Assuming you have the table connected to the MC input and the correct (what sounds best) transformer settings dialled in on the Allnic, the only issue on a new setup is break-in time. The Allnic will take at least 50 hours to sound best.

Need some help with Analog,Just Learning

I have a Pro ject X2 with a new Sumiko Low Songbird.An Allnic 1202 phono pre.I need some advice,i am wondering if i need an SUT or change cartridge to better match my pre? I would think the allnic is capable better sound quality than i am getting.On the other end i have QLN P3,GamuT DI200,exemplar preamp,Innous zen,playback designs mpd 6, Thank you Jred

The Sumiko Low MC cartridge has an output of 0.5 mV - that should be more than adequate for the Allnic 1202 which has a max MC gain of 72 dB. Some good info in article below - https://www.audiophilia.com/reviews/2018/11/28/allnic-audio-h-1202-phono-stage |

Use the gain that sounds best. In my system that’s maximum gain, which is quiet (no unwanted noise) and still gives me a good volume control range on my preamp. |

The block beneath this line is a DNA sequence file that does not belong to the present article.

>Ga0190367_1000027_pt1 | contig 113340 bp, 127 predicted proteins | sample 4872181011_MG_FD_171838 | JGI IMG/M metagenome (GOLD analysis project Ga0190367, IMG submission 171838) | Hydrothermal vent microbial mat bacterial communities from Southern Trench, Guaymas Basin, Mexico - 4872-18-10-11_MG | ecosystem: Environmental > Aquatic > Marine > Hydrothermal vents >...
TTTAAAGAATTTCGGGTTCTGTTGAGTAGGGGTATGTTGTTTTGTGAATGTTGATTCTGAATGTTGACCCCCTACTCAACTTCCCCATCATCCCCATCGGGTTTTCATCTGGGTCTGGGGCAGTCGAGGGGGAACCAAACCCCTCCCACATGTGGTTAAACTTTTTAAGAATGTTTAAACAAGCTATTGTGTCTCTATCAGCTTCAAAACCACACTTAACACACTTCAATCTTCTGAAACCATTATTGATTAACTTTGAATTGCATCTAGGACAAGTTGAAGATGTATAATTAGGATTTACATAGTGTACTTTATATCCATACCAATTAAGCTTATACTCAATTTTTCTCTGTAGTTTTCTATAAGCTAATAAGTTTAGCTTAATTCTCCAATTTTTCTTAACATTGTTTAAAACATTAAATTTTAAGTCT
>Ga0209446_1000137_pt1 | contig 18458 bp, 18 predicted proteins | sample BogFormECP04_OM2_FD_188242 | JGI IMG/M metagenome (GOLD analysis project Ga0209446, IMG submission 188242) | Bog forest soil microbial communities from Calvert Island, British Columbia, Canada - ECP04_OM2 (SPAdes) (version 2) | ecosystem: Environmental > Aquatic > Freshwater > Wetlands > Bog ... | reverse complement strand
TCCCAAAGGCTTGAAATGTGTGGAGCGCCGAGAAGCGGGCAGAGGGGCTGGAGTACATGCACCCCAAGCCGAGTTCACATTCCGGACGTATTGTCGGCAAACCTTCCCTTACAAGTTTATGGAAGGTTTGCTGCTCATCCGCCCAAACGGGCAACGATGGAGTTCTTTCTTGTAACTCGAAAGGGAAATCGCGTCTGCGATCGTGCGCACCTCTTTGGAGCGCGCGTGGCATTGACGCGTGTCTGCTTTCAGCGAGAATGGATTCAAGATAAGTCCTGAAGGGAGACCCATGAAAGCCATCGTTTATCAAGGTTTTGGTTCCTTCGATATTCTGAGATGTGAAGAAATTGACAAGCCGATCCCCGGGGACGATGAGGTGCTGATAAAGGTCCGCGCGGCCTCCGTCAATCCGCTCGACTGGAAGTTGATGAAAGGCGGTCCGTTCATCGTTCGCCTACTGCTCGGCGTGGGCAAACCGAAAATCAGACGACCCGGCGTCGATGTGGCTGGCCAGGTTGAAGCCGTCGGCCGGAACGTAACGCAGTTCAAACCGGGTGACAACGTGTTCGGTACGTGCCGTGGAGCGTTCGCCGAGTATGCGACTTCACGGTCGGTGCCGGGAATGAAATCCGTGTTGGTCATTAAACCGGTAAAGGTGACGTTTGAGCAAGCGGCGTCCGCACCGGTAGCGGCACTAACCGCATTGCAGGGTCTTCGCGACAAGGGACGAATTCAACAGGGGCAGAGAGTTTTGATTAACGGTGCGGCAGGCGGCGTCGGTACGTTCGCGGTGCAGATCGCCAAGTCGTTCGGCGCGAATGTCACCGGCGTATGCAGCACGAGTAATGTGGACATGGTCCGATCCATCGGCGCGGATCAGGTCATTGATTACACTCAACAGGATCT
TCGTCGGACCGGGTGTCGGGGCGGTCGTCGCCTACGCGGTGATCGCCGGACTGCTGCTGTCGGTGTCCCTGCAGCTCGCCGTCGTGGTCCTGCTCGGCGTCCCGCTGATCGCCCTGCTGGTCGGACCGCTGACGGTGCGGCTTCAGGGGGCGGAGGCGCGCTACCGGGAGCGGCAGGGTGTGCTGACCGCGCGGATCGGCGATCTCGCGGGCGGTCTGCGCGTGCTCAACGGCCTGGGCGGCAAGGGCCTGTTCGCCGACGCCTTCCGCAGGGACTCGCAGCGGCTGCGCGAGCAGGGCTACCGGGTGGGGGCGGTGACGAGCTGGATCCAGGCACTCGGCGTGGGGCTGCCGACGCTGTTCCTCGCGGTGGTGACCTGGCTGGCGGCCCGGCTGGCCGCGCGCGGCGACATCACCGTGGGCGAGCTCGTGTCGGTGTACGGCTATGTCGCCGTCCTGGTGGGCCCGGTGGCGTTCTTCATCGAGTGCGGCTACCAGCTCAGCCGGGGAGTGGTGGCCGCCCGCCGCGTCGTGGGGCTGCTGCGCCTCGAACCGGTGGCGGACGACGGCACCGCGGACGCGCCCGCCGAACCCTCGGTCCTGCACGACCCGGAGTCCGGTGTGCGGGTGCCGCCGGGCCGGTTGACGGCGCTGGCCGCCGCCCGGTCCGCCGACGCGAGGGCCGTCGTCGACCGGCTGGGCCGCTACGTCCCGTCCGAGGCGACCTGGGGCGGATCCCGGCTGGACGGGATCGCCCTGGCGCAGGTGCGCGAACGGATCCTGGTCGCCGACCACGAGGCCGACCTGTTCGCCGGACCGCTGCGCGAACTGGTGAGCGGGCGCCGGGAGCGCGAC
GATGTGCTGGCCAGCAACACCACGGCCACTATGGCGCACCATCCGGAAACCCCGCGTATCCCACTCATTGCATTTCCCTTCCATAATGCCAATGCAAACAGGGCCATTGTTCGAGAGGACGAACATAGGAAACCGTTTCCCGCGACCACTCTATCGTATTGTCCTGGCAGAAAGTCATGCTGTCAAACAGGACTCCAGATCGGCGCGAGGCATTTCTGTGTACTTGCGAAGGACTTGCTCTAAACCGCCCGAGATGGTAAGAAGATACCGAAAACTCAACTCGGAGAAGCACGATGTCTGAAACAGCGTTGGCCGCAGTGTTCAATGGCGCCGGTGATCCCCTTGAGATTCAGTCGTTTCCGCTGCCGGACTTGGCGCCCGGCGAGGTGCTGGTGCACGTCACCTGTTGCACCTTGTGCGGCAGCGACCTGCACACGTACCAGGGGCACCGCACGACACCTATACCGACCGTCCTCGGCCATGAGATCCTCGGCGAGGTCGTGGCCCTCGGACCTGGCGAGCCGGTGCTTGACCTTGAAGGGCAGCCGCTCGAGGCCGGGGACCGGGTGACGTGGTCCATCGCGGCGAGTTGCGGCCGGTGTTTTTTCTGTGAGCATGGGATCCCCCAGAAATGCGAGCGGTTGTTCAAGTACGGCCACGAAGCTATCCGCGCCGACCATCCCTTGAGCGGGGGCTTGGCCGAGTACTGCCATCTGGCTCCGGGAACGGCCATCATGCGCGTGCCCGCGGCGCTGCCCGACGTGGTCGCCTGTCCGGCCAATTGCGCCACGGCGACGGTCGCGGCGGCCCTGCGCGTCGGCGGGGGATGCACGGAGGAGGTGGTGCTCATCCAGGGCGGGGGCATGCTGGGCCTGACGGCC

Your cartridge has a nominal output of 0.5mV. If you are going to use a SUT, then you will be connecting it to a phono stage that has gain sufficient for only a Moving Magnet (MM) cartridge. The canonical MM cartridge puts out about 5mV under the same conditions that yours makes 0.5mV. So to drive an MM phono stage comfortably, you would want to use a SUT that adds 10X gain or has a turns ratio of 1:10. SUTs are not magic; they increase voltage while decreasing current by a like amount, like any other transformer. In other words, the product of voltage X current on the input of a SUT is always equal to the product of voltage X current on the output side. Ergo, the current on the output side of the SUT will be reduced by 10X compared to the input current. But you don’t care, because your MM phono stage is driven by voltage. The other factor to worry about is impedance. A rule of thumb is the input impedance of the phono stage should be about 10X the internal resistance of your cartridge. By convention, nearly every MM phono stage presents an impedance of 47K ohms. The SUT reduces the impedance seen by the cartridge by a factor equal to the square of the turns ratio. In this case, since the turns ratio is 10, the impedance seen by the cartridge on the other side of the SUT will be 47K/100, or 470 ohms. This is fine for any MC cartridge, nearly all of which have an internal resistance <<47 ohms. (47 is 1/10 of 470, thus obeying the 1:10 impedance rule.) If you are going to use your cartridge to drive a high gain phono stage, also known as an MC phono, you only have to think of the voltage needed to drive your linestage OR the input of your amplifier, in the case where your phono stage serves as a linestage. (A typical MC phono stage will present a load that is compatible with your MC cartridge, but you should always check the values to be sure that the MC phono input impedance is at least close to 10X higher than the cartridge internal R.) Nearly all amplifiers can be driven to full output by a signal voltage of 1V to 2V. You can quickly calculate based on the fact that 60db of total gain is equivalent to a 1000X gain in voltage. So your 0.5mV cartridge output will be amplified to 0.5V by an MC phono/preamp that makes a total of 60db gain. For a comfortable match you would like a bit more than 60db gain. 66db will give you 1V output. (There are calculators on line where you can quickly convert voltage gain to db and vice-versa.) The math is one thing, but in practice there is a lot of flexibility based on additional signal boost supplied by a linestage downstream from the phono stage (which can easily add 10-20db gain), input sensitivity of your amplifier, efficiency of your speakers, etc. |